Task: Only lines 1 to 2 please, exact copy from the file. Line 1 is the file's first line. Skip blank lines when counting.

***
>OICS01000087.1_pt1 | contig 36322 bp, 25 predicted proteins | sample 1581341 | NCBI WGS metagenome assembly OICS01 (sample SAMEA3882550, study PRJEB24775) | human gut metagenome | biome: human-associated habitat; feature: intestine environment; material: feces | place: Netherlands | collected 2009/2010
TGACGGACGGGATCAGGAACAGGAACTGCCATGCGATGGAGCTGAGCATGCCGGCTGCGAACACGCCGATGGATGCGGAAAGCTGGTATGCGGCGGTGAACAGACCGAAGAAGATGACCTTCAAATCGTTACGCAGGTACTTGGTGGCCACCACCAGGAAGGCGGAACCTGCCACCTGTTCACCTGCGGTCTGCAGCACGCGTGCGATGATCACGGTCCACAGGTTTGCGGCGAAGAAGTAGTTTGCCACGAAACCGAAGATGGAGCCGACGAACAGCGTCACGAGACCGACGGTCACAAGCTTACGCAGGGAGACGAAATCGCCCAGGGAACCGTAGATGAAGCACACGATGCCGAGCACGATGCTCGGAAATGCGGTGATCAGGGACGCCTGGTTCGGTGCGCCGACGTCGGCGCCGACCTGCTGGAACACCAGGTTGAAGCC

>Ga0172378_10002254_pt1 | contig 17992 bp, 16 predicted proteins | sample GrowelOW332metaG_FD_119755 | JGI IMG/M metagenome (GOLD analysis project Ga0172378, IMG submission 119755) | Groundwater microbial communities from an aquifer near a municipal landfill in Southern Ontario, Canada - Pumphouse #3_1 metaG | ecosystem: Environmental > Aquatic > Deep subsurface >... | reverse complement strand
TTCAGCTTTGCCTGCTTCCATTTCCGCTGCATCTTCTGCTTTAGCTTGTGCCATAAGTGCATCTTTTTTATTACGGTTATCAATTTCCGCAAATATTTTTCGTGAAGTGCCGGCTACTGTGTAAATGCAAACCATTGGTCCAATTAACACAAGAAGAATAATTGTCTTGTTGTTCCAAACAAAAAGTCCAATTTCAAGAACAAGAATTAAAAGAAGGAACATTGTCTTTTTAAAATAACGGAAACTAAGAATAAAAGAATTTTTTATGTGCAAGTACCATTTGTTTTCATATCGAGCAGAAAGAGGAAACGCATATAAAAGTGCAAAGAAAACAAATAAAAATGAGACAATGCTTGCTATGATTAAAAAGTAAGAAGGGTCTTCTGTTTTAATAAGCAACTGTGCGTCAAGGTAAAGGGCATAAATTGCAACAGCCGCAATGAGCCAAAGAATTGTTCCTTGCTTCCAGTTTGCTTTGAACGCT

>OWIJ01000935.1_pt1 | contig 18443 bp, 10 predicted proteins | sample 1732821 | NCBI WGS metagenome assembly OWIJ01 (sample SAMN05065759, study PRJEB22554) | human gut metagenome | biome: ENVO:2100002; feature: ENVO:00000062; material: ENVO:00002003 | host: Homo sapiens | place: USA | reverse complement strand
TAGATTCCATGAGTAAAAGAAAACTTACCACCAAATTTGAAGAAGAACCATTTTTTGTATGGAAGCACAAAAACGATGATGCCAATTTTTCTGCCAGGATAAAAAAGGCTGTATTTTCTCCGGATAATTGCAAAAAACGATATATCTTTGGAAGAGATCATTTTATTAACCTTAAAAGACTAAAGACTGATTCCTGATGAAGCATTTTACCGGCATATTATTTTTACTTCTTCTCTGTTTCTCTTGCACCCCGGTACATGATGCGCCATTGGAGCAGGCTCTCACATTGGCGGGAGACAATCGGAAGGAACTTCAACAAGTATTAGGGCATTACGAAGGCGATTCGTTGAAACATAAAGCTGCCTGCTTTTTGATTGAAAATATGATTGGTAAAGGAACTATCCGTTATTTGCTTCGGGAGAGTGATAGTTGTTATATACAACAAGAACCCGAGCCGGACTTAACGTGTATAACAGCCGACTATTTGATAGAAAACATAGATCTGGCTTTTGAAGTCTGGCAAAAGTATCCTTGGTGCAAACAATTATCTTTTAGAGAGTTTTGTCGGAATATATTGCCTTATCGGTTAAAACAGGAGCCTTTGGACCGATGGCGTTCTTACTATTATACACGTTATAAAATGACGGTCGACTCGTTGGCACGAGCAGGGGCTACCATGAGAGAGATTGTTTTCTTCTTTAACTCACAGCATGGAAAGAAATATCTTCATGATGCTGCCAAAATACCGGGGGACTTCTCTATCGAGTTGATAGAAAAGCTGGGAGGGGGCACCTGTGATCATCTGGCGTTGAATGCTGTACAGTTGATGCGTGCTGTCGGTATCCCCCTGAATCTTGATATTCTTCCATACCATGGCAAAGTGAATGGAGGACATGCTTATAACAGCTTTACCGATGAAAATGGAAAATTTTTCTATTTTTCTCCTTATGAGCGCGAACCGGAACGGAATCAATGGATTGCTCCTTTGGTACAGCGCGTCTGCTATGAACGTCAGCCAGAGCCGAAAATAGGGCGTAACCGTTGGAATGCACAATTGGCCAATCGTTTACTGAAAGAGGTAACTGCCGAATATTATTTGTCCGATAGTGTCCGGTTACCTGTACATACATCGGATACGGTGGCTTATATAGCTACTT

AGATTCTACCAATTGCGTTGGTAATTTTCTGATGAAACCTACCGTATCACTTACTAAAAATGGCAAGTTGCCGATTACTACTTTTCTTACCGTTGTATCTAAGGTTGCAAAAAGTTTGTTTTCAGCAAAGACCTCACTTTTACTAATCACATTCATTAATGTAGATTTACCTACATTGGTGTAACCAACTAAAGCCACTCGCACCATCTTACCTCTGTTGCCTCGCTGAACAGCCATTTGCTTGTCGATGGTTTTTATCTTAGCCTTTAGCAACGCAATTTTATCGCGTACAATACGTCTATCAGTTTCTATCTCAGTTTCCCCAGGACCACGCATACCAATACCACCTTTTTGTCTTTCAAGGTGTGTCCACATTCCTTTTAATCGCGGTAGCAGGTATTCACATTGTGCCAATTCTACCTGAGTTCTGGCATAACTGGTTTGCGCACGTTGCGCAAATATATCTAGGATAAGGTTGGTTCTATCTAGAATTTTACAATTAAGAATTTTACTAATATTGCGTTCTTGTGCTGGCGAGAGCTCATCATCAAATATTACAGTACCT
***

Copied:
>OICS01000087.1_pt1 | contig 36322 bp, 25 predicted proteins | sample 1581341 | NCBI WGS metagenome assembly OICS01 (sample SAMEA3882550, study PRJEB24775) | human gut metagenome | biome: human-associated habitat; feature: intestine environment; material: feces | place: Netherlands | collected 2009/2010
TGACGGACGGGATCAGGAACAGGAACTGCCATGCGATGGAGCTGAGCATGCCGGCTGCGAACACGCCGATGGATGCGGAAAGCTGGTATGCGGCGGTGAACAGACCGAAGAAGATGACCTTCAAATCGTTACGCAGGTACTTGGTGGCCACCACCAGGAAGGCGGAACCTGCCACCTGTTCACCTGCGGTCTGCAGCACGCGTGCGATGATCACGGTCCACAGGTTTGCGGCGAAGAAGTAGTTTGCCACGAAACCGAAGATGGAGCCGACGAACAGCGTCACGAGACCGACGGTCACAAGCTTACGCAGGGAGACGAAATCGCCCAGGGAACCGTAGATGAAGCACACGATGCCGAGCACGATGCTCGGAAATGCGGTGATCAGGGACGCCTGGTTCGGTGCGCCGACGTCGGCGCCGACCTGCTGGAACACCAGGTTGAAGCC